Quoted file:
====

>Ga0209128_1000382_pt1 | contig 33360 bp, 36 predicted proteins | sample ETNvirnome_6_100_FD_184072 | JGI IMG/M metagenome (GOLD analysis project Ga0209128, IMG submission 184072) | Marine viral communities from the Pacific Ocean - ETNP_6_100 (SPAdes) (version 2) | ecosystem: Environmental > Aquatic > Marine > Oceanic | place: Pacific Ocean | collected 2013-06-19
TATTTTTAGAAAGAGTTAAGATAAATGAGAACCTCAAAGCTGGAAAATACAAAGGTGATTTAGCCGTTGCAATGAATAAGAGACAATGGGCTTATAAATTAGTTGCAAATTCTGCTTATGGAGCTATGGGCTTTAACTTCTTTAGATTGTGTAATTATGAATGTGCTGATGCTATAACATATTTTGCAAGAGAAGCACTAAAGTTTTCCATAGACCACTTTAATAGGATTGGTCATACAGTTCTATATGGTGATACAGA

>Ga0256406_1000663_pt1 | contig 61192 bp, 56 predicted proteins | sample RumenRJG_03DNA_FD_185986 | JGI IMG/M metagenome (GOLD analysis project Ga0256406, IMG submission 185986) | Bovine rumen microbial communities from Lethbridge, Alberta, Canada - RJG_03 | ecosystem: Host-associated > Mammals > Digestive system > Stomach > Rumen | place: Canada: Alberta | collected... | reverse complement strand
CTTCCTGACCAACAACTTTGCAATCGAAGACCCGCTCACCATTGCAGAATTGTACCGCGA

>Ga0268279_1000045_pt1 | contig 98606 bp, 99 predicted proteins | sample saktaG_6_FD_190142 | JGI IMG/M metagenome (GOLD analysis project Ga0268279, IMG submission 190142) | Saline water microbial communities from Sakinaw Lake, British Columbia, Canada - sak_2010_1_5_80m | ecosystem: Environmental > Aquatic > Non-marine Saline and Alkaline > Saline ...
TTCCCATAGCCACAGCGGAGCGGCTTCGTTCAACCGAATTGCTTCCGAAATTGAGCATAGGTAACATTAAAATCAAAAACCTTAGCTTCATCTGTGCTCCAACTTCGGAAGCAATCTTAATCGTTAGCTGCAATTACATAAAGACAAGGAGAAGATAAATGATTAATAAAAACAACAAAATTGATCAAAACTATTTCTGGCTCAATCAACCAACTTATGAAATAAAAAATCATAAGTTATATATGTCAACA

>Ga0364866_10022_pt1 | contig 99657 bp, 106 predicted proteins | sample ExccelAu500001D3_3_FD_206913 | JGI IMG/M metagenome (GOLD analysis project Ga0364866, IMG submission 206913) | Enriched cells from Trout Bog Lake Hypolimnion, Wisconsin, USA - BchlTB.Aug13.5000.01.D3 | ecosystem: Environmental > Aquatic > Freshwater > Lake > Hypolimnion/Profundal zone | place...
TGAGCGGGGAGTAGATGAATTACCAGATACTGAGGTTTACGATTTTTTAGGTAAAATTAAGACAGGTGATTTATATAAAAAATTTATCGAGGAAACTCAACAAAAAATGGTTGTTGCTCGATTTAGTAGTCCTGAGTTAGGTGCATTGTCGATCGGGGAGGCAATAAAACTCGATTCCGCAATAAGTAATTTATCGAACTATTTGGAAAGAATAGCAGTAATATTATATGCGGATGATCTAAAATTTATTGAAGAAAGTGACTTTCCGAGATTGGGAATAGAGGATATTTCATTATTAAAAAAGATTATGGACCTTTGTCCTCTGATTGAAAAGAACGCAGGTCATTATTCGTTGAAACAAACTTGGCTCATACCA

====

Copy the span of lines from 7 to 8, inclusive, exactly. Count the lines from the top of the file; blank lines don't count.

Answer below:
>Ga0364866_10022_pt1 | contig 99657 bp, 106 predicted proteins | sample ExccelAu500001D3_3_FD_206913 | JGI IMG/M metagenome (GOLD analysis project Ga0364866, IMG submission 206913) | Enriched cells from Trout Bog Lake Hypolimnion, Wisconsin, USA - BchlTB.Aug13.5000.01.D3 | ecosystem: Environmental > Aquatic > Freshwater > Lake > Hypolimnion/Profundal zone | place...
TGAGCGGGGAGTAGATGAATTACCAGATACTGAGGTTTACGATTTTTTAGGTAAAATTAAGACAGGTGATTTATATAAAAAATTTATCGAGGAAACTCAACAAAAAATGGTTGTTGCTCGATTTAGTAGTCCTGAGTTAGGTGCATTGTCGATCGGGGAGGCAATAAAACTCGATTCCGCAATAAGTAATTTATCGAACTATTTGGAAAGAATAGCAGTAATATTATATGCGGATGATCTAAAATTTATTGAAGAAAGTGACTTTCCGAGATTGGGAATAGAGGATATTTCATTATTAAAAAAGATTATGGACCTTTGTCCTCTGATTGAAAAGAACGCAGGTCATTATTCGTTGAAACAAACTTGGCTCATACCA